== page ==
ConFrancisco was the last Worldcon not to have its own official website.The original plan of San Francisco Science Fiction Conventions, Inc. was to hold the convention at the futuristic San Francisco Marriott Marquis, designed by the noted architect Anthony J. Lumsden, which is topped with a jukebox shaped glass tower that makes it look like a skyscraper from a Flash Gordon comic strip by Alex Raymond. This building is a notable example of futurist architecture. However, the hotel backed out of the contract when a more lucrative larger convention wanted to schedule there on the same weekend.52nd World Science Fiction Convention
The 1994 Hugo Awards were presented for work in 1993:
The 52nd World Science Fiction Convention (Worldcon), also known as ConAdian, was held 1–5 September 1994 at the Crowne Plaza, Place Louis Riel, and Sheraton hotels, and the Winnipeg Convention Centre in Winnipeg, Manitoba, Canada.The chairman was John Mansfield. The Guests of Honor were Anne McCaffrey (pro), George Barr (artist), and Robert Runte (fan). The toastmaster was Barry B. Longyear. Total attendance was approximately 3,570.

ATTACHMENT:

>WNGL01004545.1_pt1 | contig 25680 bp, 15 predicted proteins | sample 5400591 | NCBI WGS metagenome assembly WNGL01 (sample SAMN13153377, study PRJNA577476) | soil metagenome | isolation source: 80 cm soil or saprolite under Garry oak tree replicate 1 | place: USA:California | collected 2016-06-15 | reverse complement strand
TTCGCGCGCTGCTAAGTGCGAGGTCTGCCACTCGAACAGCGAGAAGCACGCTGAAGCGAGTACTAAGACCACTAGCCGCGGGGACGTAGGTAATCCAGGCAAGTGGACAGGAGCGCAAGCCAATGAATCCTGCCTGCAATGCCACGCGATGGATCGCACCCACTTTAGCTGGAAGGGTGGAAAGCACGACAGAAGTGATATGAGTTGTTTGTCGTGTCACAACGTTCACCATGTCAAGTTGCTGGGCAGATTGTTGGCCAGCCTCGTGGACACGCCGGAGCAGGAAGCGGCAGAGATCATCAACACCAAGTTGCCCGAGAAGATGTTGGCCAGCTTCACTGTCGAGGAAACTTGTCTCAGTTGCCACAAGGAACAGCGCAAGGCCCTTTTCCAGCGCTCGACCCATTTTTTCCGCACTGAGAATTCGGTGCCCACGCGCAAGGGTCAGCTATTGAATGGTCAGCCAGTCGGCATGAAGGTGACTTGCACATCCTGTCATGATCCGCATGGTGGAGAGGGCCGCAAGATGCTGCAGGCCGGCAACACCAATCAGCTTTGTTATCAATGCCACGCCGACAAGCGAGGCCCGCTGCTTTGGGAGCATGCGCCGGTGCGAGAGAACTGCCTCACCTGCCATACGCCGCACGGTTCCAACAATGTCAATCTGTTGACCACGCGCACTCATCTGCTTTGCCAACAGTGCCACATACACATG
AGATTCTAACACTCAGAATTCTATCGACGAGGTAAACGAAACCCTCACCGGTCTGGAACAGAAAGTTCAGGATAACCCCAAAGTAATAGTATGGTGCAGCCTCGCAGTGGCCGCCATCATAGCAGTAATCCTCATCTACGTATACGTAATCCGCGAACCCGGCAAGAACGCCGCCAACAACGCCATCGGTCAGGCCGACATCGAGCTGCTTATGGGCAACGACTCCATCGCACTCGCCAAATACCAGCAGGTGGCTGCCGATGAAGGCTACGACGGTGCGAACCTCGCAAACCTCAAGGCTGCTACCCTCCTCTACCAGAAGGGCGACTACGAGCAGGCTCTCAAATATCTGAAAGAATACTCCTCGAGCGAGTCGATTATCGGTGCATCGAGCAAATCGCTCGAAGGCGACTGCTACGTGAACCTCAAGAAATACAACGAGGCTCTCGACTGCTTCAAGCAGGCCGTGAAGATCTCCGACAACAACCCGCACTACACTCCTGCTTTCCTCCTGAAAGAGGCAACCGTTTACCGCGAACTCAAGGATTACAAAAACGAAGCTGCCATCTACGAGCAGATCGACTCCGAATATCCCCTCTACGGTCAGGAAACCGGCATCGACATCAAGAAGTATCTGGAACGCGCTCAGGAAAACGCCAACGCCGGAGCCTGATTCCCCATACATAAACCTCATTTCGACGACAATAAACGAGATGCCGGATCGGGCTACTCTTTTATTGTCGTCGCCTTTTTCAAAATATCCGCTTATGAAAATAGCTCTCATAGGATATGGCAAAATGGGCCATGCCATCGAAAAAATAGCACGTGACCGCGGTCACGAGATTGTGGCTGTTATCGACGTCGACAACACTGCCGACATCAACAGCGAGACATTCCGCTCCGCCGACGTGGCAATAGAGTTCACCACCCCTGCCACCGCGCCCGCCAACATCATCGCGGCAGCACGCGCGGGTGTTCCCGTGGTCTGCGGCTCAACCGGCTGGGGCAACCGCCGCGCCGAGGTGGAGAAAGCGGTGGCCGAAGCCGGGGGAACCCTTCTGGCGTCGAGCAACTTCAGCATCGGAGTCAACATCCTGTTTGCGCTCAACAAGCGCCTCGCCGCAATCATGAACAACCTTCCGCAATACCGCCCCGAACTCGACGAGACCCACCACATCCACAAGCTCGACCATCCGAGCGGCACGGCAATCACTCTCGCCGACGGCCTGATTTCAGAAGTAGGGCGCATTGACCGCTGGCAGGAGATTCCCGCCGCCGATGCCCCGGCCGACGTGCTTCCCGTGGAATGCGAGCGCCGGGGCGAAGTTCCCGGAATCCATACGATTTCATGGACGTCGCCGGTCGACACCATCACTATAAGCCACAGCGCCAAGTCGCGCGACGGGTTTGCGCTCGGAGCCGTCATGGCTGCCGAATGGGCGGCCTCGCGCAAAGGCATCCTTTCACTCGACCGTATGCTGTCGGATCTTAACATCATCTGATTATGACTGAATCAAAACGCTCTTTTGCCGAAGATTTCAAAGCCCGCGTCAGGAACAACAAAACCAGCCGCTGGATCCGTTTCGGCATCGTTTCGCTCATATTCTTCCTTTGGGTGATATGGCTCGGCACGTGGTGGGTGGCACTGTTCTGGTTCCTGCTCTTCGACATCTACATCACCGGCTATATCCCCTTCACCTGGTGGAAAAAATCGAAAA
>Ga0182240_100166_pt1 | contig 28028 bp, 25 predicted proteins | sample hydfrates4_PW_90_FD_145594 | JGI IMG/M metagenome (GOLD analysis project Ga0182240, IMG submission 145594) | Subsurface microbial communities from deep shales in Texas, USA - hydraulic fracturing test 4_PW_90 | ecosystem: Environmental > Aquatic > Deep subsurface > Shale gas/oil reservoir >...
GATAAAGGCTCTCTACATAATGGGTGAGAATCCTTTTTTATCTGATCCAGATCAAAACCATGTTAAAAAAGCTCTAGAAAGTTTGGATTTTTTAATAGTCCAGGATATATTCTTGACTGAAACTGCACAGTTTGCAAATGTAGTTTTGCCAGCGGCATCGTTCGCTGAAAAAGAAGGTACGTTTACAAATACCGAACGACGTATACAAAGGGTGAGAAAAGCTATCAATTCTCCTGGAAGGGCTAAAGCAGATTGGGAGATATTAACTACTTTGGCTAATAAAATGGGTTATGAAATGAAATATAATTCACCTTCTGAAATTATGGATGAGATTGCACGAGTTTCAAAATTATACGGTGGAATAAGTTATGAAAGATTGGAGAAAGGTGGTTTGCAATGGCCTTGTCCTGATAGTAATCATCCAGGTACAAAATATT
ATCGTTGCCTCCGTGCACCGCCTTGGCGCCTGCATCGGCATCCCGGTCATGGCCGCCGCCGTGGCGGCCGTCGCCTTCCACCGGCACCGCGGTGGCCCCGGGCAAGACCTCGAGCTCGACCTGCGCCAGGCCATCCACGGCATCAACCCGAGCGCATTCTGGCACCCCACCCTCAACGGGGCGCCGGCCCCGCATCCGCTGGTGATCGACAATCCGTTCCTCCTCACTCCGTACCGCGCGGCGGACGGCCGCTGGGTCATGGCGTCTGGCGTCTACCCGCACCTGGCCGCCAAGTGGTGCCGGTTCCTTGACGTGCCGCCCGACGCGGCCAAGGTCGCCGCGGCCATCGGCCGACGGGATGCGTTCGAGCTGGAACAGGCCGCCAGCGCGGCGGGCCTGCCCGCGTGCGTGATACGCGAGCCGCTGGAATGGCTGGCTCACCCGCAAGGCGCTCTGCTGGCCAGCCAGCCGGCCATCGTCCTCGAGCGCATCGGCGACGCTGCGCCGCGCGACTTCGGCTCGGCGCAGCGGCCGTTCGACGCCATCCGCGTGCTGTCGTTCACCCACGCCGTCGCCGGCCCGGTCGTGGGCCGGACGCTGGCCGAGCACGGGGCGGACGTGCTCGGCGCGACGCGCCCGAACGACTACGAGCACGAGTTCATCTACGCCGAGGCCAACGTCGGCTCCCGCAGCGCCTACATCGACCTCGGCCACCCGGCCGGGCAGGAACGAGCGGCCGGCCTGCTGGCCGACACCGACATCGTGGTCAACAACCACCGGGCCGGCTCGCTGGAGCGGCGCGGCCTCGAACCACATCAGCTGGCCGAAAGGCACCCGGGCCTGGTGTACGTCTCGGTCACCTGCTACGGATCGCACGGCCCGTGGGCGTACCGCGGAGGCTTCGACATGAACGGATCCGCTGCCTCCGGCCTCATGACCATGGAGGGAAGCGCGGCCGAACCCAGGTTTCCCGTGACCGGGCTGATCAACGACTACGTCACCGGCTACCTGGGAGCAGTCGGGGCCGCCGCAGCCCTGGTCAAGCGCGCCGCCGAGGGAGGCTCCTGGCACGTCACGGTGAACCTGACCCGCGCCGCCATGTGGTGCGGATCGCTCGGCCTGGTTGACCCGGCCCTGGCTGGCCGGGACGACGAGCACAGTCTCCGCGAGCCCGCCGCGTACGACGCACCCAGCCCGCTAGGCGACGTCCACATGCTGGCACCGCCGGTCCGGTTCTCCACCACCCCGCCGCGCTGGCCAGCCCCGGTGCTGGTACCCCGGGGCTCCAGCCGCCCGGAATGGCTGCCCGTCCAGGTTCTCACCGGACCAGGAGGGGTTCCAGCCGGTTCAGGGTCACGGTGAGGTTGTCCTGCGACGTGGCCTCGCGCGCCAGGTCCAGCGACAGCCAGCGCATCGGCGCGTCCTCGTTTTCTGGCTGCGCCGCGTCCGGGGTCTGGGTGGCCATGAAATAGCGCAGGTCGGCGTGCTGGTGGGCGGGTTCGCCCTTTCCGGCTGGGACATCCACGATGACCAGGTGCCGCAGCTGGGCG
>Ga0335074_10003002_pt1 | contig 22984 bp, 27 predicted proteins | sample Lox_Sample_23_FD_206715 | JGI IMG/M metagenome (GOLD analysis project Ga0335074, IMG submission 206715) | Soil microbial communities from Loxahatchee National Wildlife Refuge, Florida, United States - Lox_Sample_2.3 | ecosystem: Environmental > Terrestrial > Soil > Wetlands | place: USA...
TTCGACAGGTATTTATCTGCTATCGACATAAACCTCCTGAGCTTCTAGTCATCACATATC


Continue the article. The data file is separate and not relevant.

ConAdian was the first Worldcon with its own official website.56th World Science Fiction Convention
BucConeer was the 56th World Science Fiction Convention, held in Baltimore, Maryland, United States, on August 5–9, 1998. The convention was held in the Baltimore Convention Center, as well as the Baltimore Marriott Inner Harbor, the Holiday Inn Inner Harbor, the Omni Inner Harbor Baltimore (now the Wyndham), and the Baltimore Hilton and Towers. The convention was chaired by Peggy Rae Pavlat.Cele Goldsmith Lalli
Cele Goldsmith Lalli (1933 – January 14, 2002) was an American editor. She was the editor of Amazing Stories from 1959 to 1965, Fantastic from 1958 to 1965, and later the Editor-in-Chief of Modern Bride magazine.Granfalloon (fanzine)
Granfalloon was a science fiction fanzine published by Linda Bushyager. It was nominated for the Hugo Award for Best Fanzine in 1972, losing to Locus; and 1973 (losing to Energumen).